Monthly Archives: January 2013

Saint John Bosco, Priest

St. John Bosco was the youngest son to Piedmontese peasants. He studied theology at Turin. After ordination, he served the dislocated people who came from the countryside and found themselves adrift in a setting of heavy urbanization and industrialization. In 1854, in a very anti-clerical setting, he founded the Salesian Order, named after St. Francis deSales. It focused on creating solutions for displaced youth. He developed vocational training programs with evening classes and apprenticeships. Eventually, these grew to include schools. To help staff them, he collaborated in the founding of Daughters of Mary Help of Christians and organized an active group of lay “co-operators.” St. John Bosco was canonized in 1934.

From a letter by Saint John Bosco, priest
I have always labored out of love

First of all, if we wish to appear concerned about the true happiness of our foster children and if we would move them to fulfill their duties, you must never forget that you are taking the place of the parents of these beloved young people. I have always labored lovingly for them, and carried out my priestly duties with zeal. And the whole Salesian society has done this with me.

My sons, in my long experience very often I had to be convinced of this great truth. It is easier to become angry than to restrain oneself, and to threaten a boy than to persuade him. Yes, indeed, it is more fitting to be persistent in punishing our own impatience and pride than to correct the boys. We must be firm but kind, and be patient with them.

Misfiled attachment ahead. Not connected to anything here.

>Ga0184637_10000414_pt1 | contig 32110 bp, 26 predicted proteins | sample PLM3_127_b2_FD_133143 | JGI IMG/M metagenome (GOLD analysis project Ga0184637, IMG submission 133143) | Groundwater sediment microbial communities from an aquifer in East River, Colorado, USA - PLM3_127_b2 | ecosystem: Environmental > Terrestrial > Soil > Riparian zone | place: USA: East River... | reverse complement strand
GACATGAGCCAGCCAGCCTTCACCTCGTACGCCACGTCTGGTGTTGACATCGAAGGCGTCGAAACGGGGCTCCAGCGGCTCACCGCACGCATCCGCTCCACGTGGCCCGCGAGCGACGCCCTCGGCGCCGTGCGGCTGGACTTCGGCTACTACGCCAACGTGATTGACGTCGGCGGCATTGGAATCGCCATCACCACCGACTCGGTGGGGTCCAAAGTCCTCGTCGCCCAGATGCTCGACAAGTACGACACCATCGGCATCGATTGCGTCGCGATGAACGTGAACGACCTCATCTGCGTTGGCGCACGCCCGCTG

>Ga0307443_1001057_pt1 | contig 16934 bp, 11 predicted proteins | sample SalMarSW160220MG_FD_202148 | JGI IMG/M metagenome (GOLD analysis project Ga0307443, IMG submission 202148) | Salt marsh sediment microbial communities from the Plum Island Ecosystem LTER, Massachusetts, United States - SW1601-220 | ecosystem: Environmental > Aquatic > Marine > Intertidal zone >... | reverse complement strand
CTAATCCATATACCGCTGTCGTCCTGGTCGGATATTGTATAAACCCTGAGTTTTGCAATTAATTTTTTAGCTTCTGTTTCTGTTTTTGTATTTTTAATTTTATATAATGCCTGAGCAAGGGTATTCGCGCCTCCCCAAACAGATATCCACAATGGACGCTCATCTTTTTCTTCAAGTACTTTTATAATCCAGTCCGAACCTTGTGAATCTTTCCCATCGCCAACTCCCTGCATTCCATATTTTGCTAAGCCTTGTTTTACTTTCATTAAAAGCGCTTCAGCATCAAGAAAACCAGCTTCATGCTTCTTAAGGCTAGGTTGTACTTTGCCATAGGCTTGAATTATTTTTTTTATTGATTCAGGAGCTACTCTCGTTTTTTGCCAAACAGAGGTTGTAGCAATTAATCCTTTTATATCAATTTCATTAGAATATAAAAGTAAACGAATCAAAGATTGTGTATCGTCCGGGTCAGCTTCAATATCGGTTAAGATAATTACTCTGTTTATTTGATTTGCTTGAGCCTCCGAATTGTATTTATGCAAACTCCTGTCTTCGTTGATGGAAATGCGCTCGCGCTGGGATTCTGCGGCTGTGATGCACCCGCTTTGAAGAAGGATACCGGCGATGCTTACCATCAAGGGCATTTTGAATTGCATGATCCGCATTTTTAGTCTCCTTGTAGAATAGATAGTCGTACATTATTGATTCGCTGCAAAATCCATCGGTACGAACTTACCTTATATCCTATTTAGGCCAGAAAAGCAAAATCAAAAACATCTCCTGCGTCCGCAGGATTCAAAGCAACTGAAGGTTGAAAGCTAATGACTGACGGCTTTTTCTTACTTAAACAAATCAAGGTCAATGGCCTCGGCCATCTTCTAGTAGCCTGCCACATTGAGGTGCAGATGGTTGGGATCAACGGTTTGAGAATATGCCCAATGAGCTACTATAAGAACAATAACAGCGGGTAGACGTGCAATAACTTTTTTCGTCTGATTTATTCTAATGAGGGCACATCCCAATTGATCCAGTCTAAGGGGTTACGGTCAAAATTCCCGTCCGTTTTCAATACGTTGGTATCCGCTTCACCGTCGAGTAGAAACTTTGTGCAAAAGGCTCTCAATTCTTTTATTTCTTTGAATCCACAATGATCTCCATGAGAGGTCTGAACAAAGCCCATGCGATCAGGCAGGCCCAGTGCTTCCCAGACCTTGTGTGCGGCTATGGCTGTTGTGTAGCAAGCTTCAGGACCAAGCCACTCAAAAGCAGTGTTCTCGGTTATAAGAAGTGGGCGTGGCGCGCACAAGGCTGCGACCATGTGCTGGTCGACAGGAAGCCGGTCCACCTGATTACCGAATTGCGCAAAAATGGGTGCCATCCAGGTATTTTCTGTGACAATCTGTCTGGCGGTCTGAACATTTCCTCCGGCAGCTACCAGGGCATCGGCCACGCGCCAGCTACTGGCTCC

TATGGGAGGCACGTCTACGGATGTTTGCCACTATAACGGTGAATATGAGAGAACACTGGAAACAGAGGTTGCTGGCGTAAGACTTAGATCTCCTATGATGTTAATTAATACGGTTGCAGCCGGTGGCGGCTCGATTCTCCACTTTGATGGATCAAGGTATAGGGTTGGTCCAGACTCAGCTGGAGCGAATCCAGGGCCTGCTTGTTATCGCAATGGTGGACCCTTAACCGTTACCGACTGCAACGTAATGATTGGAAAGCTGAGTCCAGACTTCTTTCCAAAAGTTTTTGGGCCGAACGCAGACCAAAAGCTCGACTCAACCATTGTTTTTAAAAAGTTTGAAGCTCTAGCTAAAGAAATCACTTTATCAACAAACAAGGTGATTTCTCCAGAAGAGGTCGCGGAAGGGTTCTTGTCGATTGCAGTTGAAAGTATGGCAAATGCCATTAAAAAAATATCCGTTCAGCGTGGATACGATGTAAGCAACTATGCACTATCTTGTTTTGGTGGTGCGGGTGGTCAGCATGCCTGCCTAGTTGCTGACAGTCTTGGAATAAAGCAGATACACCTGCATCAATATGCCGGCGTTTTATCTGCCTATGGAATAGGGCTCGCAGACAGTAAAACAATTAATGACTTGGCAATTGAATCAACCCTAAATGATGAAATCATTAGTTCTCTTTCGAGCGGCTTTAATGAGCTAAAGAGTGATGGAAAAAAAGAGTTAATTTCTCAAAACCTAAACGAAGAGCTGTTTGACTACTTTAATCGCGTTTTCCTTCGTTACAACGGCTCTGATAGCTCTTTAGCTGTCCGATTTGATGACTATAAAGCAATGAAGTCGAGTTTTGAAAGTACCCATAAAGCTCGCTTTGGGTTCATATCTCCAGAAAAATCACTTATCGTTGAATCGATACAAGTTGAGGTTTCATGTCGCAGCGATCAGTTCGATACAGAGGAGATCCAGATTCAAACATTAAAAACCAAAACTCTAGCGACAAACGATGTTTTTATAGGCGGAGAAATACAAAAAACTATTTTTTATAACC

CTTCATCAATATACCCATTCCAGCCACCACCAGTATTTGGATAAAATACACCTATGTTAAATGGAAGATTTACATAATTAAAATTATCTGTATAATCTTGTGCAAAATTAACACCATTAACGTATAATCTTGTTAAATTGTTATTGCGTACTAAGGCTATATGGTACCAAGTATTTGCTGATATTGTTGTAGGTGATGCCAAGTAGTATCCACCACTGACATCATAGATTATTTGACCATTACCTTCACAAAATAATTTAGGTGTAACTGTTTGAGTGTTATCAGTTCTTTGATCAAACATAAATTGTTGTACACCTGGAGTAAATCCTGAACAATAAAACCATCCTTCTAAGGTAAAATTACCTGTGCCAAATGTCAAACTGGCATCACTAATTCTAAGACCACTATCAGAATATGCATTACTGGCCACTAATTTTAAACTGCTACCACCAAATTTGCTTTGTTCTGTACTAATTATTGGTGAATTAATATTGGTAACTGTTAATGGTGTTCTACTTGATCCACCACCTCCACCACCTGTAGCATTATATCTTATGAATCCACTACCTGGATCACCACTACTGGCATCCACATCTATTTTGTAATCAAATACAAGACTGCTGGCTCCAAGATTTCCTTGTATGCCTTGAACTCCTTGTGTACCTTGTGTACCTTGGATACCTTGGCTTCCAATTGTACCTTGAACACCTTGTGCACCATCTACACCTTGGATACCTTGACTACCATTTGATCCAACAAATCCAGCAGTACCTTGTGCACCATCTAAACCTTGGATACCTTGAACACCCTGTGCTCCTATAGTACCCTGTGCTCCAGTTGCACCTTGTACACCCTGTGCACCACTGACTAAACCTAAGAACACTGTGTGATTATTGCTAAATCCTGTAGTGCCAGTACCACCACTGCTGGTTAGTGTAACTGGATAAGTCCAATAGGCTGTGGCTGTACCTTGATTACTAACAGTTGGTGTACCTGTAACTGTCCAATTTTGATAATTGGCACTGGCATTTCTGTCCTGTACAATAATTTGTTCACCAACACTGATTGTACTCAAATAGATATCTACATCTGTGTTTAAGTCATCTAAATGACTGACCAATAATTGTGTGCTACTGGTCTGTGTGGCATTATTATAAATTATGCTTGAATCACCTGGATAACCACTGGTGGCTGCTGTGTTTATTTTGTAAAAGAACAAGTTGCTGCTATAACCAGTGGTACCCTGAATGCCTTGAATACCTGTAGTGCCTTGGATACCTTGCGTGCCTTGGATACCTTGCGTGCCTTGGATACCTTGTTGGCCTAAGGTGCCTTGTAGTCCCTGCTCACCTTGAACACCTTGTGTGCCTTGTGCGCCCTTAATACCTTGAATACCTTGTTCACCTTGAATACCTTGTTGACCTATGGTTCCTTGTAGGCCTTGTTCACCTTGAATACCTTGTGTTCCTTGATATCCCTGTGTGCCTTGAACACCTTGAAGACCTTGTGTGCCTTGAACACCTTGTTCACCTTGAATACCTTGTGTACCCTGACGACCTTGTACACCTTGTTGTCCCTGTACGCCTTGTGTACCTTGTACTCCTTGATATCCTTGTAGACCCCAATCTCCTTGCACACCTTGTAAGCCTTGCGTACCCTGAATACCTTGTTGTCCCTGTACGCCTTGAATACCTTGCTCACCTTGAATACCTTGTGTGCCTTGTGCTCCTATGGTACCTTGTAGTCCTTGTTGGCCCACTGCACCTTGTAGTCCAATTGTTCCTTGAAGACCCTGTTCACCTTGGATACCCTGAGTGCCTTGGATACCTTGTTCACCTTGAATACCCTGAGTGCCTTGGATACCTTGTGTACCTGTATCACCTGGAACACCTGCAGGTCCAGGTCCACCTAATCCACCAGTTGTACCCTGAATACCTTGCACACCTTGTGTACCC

I give you as a model the charity of Paul which he showed to his new converts. They often reduced him to tears and entreaties when he found them lacking docility and even opposing his loving efforts.

See that no one finds you motivated by impetuosity or willfulness. It is difficult to keep calm when administering punishment, but this must be done if we are to keep ourselves from showing off our authority or spilling out our anger.

Let us regard those boys over whom we have some authority as our own sons. Let us place ourselves in their service. Let us be ashamed to assume an attitude of superiority. Let us not rule over them except for the purpose of serving them better.

This was the method that Jesus used with the apostles. He put up with their ignorance and roughness and even their infidelity. He treated sinners with a kindness and affection that caused some to be shocked, others to be scandalized, and still others to hope for God’s mercy. And so he bade us to be gentle and humble of heart.

They are our sons, and so in correcting their mistakes we must lay aside all anger and restrain it so firmly that it is extinguished entirely.

There must be no hostility in our minds, no contempt in our eyes, no insult on our lips. We must use mercy for the present and have hope for the future, as is fitting for true fathers who are eager for real correction and improvement.

In serious matters it is better to beg God humbly than to send forth a flood of words that will only offend the listeners and have no effect on those who are guilty.